A federal judge Wednesday struck down Montana’s dollar limits on campaign contributions to state candidates, dealing another blow to long-standing state laws that attempt to limit money in politics. U.S. District Judge Charles Lovell of Helena, in a brief order, said the nearly 20-year-old limits violate free speech rights under the First Amendment of the Constitution, because they prevent candidates “from amassing the resources necessary for effective campaign advocacy.” Lovell permanently blocked the state from enforcing its contribution limits, apparently opening the door for individuals, political parties and political action committees to give virtually unlimited amounts of money to candidates running for Montana office this election season. However, state Attorney General Steve Bullock – who’s also running for governor this year – said his office will ask for an emergency stay of Lovell’s ruling while it appeals the order to the 9th U.S. Circuit Court of Appeals.
“This is a destructive ruling for Montana’s citizen democracy, and disturbing for those of us who believe that democracy is not for sale and politics is about values and issues, not money,” said Bullock, a Democrat. James Brown, a Dillon attorney for the coalition of individuals and business, political and Republican Party groups that sued to overturn the limits, called the ruling “a complete victory for my clients on the contribution limits.” “We argued … that Montana’s admittedly low contributions limits prevent candidates from effectively conducting campaigns, and the court agreed,” Brown said.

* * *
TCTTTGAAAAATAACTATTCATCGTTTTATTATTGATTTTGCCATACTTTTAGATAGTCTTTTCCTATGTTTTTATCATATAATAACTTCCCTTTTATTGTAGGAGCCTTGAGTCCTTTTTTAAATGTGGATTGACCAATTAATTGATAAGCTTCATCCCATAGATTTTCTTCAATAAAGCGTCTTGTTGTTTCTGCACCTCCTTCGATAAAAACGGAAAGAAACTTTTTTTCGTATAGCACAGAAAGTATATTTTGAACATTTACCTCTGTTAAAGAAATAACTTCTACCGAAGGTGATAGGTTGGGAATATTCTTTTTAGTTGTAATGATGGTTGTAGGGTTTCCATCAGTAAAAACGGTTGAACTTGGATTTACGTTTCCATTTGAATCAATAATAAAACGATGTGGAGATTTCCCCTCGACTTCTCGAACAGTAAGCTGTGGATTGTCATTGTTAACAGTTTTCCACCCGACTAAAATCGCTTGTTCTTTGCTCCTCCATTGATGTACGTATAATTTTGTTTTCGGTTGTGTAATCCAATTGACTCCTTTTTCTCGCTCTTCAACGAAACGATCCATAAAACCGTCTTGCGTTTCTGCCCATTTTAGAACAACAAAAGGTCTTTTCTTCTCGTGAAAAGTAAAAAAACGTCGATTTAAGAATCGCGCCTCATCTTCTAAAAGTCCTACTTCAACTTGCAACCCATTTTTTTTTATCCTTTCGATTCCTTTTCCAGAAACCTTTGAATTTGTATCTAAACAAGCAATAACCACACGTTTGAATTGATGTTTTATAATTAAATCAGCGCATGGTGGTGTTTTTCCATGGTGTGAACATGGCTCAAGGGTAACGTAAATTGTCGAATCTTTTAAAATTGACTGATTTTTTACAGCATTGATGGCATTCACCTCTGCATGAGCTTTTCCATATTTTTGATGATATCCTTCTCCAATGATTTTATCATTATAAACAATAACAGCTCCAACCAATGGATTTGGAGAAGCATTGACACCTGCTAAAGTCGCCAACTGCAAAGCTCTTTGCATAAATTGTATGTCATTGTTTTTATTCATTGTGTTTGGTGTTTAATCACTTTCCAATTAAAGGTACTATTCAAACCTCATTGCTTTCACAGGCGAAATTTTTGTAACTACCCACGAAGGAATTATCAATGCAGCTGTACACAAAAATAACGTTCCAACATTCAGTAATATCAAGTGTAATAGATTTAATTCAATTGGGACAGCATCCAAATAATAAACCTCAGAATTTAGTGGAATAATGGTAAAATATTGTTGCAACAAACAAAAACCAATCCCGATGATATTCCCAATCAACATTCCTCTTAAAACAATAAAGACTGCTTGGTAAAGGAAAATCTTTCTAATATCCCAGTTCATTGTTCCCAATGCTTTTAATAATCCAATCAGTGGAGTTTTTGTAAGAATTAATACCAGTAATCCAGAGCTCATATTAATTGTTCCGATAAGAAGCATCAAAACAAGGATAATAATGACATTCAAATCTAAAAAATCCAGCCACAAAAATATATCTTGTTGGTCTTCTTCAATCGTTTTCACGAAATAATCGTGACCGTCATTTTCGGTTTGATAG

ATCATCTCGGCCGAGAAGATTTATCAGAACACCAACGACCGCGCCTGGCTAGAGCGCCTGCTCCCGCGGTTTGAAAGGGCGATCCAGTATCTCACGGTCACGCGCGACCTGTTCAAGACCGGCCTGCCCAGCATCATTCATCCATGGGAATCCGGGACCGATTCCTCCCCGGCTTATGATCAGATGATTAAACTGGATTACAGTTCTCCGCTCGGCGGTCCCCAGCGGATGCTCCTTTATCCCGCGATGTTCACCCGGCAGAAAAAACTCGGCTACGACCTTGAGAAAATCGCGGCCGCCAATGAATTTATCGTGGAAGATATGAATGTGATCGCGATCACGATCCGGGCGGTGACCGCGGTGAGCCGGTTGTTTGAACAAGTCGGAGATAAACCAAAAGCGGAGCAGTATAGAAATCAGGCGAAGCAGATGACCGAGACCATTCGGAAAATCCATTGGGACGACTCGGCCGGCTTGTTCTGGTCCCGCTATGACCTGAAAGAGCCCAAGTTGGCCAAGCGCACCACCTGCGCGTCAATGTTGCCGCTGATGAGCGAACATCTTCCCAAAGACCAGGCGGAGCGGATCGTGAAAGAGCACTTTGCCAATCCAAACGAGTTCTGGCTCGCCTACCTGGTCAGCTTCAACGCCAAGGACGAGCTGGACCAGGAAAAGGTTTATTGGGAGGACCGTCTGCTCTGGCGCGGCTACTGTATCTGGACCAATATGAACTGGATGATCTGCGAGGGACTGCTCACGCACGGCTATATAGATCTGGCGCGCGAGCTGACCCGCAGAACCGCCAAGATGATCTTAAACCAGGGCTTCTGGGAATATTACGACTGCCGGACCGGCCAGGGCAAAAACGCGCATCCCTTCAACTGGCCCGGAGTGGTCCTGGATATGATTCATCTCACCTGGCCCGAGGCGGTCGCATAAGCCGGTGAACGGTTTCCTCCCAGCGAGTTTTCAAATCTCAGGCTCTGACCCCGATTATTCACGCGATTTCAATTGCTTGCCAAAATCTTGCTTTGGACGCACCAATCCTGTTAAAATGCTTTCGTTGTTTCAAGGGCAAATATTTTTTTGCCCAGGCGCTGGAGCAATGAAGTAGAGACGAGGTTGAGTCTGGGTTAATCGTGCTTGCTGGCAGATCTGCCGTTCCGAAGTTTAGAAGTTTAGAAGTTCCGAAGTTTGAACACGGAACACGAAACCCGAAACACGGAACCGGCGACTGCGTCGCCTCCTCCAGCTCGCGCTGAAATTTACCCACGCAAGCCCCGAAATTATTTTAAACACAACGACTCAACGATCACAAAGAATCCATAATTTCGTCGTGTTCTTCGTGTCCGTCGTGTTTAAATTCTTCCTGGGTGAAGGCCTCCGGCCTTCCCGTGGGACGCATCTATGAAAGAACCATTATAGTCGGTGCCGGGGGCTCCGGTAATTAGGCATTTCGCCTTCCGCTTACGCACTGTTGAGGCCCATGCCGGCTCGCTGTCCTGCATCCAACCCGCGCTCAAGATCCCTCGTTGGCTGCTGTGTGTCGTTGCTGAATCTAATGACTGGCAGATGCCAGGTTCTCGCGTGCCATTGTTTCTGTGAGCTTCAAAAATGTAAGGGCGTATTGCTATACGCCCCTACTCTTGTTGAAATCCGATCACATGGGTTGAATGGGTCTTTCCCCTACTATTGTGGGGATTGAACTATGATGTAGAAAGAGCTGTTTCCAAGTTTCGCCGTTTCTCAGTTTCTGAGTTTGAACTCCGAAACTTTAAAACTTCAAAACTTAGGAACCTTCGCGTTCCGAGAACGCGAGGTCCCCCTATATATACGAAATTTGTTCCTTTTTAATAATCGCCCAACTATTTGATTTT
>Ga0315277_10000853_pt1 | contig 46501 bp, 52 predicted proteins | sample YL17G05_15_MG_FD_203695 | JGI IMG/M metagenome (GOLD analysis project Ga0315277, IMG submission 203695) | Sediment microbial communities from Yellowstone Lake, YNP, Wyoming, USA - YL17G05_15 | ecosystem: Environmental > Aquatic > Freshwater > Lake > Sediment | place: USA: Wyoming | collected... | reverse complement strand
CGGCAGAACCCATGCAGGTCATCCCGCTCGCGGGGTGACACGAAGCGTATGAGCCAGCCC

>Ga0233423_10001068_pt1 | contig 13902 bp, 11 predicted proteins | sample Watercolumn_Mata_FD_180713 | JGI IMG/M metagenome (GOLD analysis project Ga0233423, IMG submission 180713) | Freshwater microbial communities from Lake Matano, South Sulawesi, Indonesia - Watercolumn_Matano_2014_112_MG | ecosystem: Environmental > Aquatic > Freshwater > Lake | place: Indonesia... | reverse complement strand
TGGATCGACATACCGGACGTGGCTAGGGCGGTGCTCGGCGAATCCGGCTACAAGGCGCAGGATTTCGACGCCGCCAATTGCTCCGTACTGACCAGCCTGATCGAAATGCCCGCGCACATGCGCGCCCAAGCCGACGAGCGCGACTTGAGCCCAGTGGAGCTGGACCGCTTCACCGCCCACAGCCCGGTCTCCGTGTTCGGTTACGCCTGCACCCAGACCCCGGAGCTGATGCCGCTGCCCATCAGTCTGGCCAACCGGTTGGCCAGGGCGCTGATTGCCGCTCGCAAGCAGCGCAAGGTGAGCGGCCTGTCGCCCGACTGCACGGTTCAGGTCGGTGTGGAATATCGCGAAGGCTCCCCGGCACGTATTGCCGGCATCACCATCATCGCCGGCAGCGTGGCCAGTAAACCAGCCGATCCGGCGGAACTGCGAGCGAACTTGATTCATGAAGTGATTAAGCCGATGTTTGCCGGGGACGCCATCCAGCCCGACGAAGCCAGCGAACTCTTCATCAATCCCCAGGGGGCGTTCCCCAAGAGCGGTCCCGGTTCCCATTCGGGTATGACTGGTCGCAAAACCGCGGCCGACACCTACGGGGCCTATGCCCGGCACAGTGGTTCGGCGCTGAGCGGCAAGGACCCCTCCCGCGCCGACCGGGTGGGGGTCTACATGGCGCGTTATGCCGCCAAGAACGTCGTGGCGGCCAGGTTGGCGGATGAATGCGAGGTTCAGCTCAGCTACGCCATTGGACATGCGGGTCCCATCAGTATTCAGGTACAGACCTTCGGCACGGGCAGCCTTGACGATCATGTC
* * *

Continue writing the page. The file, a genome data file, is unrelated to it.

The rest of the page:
The stricken limits say individuals and PACs could give no more than $630 each to a gubernatorial candidate, $310 to candidates for other statewide office, such as attorney general or state auditor, and $160 to district or local candidates, such as those running for state Senate or school board.
Full Article: Judge strikes down Montana campaign contribution limits.